Thus, according to.the present invention, the working gas initially supplied to ion source 1 is a hydrocarbon gas for formation of carbon ions with C ion energies of at least about 90 eV to form a high carbon density (i.e., about 2.0 gm/cm3), undoped i-C:H film or layer on the surface of substrate 4. Upon completion of deposition of a desired thickness of the high carbon density, undoped i-C:H film or layer (e.g., up to about 30 Å), the supply of hydrocarbon working gas to source 1 is terminated, replaced with a supply of nitrogen (N2) working gas at an appropriate flow rate, and the potential difference between the anode 3 and the substrate 4 adjusted for generation of an appropriate flux of nitrogen ions of desired energy (e.g., 10-120 eV) for bombarding the surface of the high carbon density, undoped i-C:H film or layer on substrate 4 for a desired interval (e.g., 0.3-1.2 sec.) to form a substantially similar high carbon atom density (i.e., about 2.05 gm/cm3), N-doped i-C:H layer of desired N/C ratio (e.g., <0.10->0.25) extending for a preselected depth (e.g., 3-9 Å) below the surface of the undoped i-C:H layer. Stated differently, the nitrogen content of the N-doped surface layer is readily controlled by adjusting the flow rate of the N2 gas flow and implantation interval, as shown in FIG. 5 and the depth of the nitrogen implantation is similarly readily controlled by appropriate adjustment of the ion acceleration energy, as shown in FIG. 3.

FIG. 8 is a bar graph for illustrating and comparing the water contact angles (WCA) of high carbon atom density, undoped i-C:H films and high carbon atom density, N-doped i-C:H films formed by nitrogen ion implantation of high carbon atom density, undoped i-C:H films according to the present invention; and FIG. 9 is a bar graph for illustrating and comparing the bonded lubricant ratios of similar high carbon atom density, undoped i-C:H films and high carbon atom density, N-doped i-C:H films formed by nitrogen ion implantation of high carbon atom density, undoped i-C:H films according to the present invention. As expected, the WCA's advantageously decrease after implantation of nitrogen and the bonded lube ratios advantageously increase after nitrogen implantation. Both results indicate that the carbon surface energy increases after nitrogen implantation.

The inventive methodology differs from that disclosed in the aforementioned U.S. Patent Application Publication US 2001/0031382 A1 in several essential respects. Firstly, according to the present invention, the C ion energies during deposition of the undoped amorphous carbon or C:H are selected to be sufficiently high (i.e., >90 eV) as to produce films with very high carbon densities, i.e., >2.0 gm/cm3, which high C density films exhibit excellent tribological properties when utilized with flying head transducers at very small film thicknesses of 30 Å or less. Secondly, according to the present invention, a sufficient amount of nitrogen (N) atoms is implanted into a thin surface stratum of the high C density films for improvement of the conductivity and bonded lubricant ratios without incurring the disadvantageous decrease in C atom density associated with the formation of N-doped C:H films via PECVD or IBD of hydrocarbon/N2 gas mixtures. Thus, according to the inventive methodology the requirements of high C atom density and sufficient N dopant concentration of the N-doped surface stratum for obtaining thin carbon-based protective films with good tribological properties at very thin layer thicknesses, improved conductivities, and increased bonded lubricant ratios, are satisfied.

The present invention therefore provides a number of advantages over the conventional sputter-deposited amorphous carbon or C:H materials, films, and layers currently available for use as abrasion and corrosion-resistant protective overcoat layers for magnetic and MO recording media, such as hard disks. More specifically, the high carbon atom density, N-doped amorphous carbon or hydrogenated carbon (C:H) films according to the present invention provide enhanced tribological properties, reduced corrosion, and increased bonded lubricant ratios at ultra-thin thicknesses (i.e., 30 Å), and thus are eminently suitable for use in the manufacture of very high areal recording density media and devices therefor requiring operation of read/write transducers at extremely low flying heights. In addition, the inventive means and methodology are fully compatible with all other aspects of automated manufacture of magnetic and MO media and are useful in a variety of other industrially significant applications, including, but not limited to, formation of hard, abrasion and corrosion resistant coatings useful in the manufacture of tools, bearings, turbines, etc.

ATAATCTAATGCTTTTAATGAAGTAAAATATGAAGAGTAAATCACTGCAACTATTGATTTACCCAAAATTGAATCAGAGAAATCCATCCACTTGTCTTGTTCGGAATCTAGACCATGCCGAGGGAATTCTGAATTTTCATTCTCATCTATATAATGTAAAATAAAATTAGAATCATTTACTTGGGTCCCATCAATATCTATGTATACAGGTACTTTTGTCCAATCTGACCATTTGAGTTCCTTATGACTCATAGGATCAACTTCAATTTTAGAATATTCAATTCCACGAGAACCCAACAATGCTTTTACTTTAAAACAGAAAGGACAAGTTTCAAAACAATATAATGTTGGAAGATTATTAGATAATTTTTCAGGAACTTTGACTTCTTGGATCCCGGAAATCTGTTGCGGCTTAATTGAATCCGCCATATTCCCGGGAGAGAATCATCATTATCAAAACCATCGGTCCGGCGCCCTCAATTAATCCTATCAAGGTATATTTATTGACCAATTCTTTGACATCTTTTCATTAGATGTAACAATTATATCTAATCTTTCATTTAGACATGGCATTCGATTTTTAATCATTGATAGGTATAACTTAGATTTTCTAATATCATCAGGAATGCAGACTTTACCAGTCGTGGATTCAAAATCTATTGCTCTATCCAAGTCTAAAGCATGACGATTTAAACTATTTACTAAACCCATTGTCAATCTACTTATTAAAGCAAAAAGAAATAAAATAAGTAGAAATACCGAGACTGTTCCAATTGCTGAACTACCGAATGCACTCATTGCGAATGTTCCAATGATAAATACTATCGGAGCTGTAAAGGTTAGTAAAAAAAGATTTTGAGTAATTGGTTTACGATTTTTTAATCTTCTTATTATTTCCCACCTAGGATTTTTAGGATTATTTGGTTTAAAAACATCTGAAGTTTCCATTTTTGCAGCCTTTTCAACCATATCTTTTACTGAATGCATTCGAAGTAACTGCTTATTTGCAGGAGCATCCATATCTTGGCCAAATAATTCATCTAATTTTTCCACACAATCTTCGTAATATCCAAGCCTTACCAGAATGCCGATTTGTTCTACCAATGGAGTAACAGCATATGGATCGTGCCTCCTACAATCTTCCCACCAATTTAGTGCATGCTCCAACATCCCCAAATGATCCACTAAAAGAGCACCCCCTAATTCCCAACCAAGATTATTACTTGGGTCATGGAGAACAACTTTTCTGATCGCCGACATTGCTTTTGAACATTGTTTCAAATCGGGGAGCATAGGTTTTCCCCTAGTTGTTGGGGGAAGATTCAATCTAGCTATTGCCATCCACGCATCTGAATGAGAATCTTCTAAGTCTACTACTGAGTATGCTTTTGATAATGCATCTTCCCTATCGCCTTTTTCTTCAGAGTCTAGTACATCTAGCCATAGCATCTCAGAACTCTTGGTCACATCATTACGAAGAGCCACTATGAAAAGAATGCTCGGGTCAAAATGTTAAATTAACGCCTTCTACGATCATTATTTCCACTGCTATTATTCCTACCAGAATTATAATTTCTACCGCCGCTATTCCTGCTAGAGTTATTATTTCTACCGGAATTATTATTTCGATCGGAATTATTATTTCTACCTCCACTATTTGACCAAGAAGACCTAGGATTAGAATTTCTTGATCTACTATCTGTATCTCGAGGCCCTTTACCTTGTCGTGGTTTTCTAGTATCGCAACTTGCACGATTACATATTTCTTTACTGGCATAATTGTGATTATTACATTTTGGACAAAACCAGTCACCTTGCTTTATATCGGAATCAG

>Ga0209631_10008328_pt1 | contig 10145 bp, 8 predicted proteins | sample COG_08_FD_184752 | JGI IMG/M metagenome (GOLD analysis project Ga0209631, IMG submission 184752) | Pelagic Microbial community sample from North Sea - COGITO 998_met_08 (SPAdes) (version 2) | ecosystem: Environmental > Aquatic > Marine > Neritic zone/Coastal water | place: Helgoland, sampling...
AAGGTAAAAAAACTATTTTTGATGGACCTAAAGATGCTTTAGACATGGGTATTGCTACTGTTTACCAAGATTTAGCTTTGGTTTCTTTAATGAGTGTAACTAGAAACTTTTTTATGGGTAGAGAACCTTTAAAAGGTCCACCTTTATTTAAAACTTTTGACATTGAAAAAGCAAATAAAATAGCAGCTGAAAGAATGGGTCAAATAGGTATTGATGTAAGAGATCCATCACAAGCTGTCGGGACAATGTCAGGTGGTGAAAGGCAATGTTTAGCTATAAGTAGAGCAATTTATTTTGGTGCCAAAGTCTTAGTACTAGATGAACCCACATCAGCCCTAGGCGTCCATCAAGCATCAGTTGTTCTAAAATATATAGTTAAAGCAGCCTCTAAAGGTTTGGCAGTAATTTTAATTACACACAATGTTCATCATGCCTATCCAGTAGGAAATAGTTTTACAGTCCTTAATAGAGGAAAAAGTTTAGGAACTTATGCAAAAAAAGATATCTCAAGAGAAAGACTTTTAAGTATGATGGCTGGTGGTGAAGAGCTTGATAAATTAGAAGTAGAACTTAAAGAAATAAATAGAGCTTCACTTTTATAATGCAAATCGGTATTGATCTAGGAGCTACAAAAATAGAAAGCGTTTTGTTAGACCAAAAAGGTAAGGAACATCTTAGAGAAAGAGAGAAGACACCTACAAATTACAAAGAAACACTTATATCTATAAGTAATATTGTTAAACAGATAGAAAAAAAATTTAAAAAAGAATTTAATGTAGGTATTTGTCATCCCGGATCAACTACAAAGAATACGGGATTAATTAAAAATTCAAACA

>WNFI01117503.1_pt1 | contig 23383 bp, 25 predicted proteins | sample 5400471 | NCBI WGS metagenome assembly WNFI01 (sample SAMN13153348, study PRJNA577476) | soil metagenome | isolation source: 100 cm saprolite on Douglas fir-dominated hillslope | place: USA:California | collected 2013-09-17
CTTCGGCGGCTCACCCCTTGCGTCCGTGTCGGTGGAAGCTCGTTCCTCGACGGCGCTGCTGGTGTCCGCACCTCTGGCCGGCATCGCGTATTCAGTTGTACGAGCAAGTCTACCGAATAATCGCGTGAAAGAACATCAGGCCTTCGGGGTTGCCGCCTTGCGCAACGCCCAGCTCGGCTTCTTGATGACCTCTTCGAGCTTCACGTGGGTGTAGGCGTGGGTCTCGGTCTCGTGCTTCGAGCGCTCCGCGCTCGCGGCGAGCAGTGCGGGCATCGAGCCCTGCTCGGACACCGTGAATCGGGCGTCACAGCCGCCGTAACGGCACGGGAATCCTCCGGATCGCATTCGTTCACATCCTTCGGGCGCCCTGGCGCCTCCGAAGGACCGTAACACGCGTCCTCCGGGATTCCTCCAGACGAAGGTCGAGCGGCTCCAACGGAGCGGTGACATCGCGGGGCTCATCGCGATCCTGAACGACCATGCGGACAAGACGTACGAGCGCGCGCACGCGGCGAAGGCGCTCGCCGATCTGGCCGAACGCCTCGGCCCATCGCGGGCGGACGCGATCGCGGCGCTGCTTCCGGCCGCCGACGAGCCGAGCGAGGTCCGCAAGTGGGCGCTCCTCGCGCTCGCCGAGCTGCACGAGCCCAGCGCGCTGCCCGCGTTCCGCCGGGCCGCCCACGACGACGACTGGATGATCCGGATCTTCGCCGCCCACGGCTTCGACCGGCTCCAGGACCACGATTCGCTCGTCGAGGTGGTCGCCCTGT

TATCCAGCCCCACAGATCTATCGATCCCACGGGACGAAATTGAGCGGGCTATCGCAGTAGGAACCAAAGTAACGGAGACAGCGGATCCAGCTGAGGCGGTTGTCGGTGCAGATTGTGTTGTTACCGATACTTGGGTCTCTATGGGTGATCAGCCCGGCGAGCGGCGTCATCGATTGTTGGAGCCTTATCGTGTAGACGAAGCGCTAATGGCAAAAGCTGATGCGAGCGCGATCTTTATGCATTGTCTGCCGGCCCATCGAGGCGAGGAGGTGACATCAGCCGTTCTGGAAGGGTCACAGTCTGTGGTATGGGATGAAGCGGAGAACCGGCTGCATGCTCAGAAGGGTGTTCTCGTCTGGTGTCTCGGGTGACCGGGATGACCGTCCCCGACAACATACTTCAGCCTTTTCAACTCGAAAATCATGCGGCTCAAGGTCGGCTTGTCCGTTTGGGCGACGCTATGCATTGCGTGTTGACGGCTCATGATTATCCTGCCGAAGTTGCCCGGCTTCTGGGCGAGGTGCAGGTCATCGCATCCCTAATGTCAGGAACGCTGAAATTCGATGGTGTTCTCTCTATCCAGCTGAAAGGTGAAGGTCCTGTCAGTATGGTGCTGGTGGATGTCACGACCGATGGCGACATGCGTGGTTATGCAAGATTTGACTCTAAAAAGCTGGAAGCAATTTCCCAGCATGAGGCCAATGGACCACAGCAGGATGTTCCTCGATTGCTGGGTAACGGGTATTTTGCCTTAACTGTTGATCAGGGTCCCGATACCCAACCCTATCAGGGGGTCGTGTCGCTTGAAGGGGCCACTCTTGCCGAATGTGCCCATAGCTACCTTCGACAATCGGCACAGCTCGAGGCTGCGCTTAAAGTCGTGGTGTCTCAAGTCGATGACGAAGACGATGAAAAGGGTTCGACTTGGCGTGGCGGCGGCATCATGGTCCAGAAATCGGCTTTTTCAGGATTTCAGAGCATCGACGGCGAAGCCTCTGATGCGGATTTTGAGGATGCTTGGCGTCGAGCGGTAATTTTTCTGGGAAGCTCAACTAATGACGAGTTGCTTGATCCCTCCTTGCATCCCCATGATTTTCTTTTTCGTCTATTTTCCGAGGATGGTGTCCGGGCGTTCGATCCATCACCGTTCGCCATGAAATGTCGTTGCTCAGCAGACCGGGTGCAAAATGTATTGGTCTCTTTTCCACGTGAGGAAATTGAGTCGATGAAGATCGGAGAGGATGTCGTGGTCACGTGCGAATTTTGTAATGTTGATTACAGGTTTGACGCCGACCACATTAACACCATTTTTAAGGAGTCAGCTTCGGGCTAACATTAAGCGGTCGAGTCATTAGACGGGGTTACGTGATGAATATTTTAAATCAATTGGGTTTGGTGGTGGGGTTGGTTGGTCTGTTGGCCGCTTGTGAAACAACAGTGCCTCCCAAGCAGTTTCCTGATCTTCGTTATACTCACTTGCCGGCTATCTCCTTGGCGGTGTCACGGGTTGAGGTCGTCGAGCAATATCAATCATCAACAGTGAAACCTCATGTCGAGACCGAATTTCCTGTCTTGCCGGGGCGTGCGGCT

In the previous description, numerous specific details are set forth; such as specific materials, structures, reactants, processes, etc., in order to provide a better understanding of the present invention. However, the present invention can be practiced without resorting to the details specifically set forth. In other instances, well-known processing materials and techniques have not been described in detail in order not to unnecessarily obscure the present invention.

Only the preferred embodiments of the present invention and but a few examples of its versatility are shown and described in the present disclosure. It is to be understood that the present invention is capable of use in other combinations and environments and is susceptible of changes and/or modifications within the scope of the inventive concept as expressed herein.

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Referenced by
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US6689425 *Oct 22, 2001Feb 10, 2004Seagatetechnology LlcHard, abrasion- resistant overcoat layers for magnetic recording media; reduced tendency for charge build-up; lower resistivity
US6982071Jan 14, 2004Jan 3, 2006Seagate Technology LlcThin-film magnetic recording media with dual intermediate layer structure for increased coercivity
US7175926Feb 12, 2004Feb 13, 2007Seagate Technology LlcDual-layer carbon-based protective overcoats for recording media by filtered cathodic ARC deposition
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US7361421 *May 11, 2005Apr 22, 2008Matsushita Electric Industrial Co., Ltd.exhibits excellent runnability and durability; medium shows excellent lubricity under various use conditions, maintains the lubricity after long-time use and presents small powder deposition; particularly suitable for being used in a digital video tape recorder and a hard disk drive
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Classifications
U.S. Classification428/212, 428/218, 428/336, G9B/11.049, 428/408, 428/216, G9B/11.048, G9B/5.28, 428/835.2, 428/833.5
International ClassificationG11B5/72, G11B11/105
Cooperative ClassificationG11B5/72, G11B11/10584, G11B11/10586
European ClassificationG11B11/105M1, G11B5/72, G11B11/105M2